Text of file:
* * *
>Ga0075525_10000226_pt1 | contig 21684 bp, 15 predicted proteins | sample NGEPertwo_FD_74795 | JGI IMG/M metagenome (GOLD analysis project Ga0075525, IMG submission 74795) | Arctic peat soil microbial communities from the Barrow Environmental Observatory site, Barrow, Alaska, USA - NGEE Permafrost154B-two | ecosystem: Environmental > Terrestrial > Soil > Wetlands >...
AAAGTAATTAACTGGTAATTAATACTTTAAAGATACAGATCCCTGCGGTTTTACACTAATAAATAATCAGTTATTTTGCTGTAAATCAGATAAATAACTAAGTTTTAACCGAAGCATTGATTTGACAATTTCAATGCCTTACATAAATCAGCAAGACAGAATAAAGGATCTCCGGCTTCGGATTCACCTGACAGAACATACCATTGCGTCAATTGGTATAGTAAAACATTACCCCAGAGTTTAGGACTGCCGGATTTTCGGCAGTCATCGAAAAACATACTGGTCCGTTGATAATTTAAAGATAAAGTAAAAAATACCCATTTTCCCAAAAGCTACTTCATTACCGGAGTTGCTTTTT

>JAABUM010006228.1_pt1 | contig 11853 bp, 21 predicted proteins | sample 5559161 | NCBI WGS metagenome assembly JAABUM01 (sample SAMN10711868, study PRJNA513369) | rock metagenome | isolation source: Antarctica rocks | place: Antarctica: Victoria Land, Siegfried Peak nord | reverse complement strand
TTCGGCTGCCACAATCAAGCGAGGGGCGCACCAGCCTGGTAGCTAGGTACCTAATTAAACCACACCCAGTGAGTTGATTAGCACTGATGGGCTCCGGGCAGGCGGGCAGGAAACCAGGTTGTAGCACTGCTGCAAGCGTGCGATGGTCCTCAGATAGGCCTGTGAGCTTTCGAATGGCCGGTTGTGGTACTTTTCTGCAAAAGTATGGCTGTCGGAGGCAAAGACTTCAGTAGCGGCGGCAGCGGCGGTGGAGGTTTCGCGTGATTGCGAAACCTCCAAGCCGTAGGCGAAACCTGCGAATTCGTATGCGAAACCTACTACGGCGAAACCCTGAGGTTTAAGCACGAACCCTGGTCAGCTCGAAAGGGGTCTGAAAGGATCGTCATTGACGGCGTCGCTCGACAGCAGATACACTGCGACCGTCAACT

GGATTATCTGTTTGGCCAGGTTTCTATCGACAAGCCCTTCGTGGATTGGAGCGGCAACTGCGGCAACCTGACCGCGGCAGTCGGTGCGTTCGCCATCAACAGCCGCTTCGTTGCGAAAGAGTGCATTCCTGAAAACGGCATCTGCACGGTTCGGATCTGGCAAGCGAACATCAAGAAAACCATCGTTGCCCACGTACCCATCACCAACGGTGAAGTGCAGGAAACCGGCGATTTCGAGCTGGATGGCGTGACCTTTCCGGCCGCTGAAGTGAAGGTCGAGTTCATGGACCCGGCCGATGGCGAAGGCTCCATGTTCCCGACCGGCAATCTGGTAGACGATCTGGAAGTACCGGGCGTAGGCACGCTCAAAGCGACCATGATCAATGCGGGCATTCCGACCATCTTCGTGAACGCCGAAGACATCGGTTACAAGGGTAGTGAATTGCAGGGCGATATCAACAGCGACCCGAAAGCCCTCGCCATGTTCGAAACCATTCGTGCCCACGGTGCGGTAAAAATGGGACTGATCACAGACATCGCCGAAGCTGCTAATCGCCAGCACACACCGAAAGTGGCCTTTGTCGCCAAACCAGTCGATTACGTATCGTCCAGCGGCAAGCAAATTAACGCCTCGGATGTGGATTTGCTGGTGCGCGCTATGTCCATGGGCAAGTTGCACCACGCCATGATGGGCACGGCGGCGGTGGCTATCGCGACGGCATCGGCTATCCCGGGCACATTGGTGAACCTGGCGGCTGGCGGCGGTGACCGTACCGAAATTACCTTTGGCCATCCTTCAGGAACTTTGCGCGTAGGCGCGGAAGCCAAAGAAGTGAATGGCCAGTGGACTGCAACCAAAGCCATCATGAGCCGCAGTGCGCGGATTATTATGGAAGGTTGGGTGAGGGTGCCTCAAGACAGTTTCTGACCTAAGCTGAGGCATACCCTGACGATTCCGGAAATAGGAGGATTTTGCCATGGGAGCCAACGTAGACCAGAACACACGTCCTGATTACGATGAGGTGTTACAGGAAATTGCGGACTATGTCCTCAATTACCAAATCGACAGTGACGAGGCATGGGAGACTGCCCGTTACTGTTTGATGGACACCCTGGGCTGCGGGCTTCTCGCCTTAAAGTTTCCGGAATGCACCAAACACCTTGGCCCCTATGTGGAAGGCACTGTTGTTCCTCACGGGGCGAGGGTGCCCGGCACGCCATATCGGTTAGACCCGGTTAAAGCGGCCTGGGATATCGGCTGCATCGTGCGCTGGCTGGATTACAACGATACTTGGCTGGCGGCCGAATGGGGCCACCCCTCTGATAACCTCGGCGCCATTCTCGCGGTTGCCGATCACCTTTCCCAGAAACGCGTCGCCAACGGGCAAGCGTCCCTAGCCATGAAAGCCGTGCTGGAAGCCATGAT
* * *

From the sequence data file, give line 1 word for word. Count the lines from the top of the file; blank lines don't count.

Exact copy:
>Ga0075525_10000226_pt1 | contig 21684 bp, 15 predicted proteins | sample NGEPertwo_FD_74795 | JGI IMG/M metagenome (GOLD analysis project Ga0075525, IMG submission 74795) | Arctic peat soil microbial communities from the Barrow Environmental Observatory site, Barrow, Alaska, USA - NGEE Permafrost154B-two | ecosystem: Environmental > Terrestrial > Soil > Wetlands >...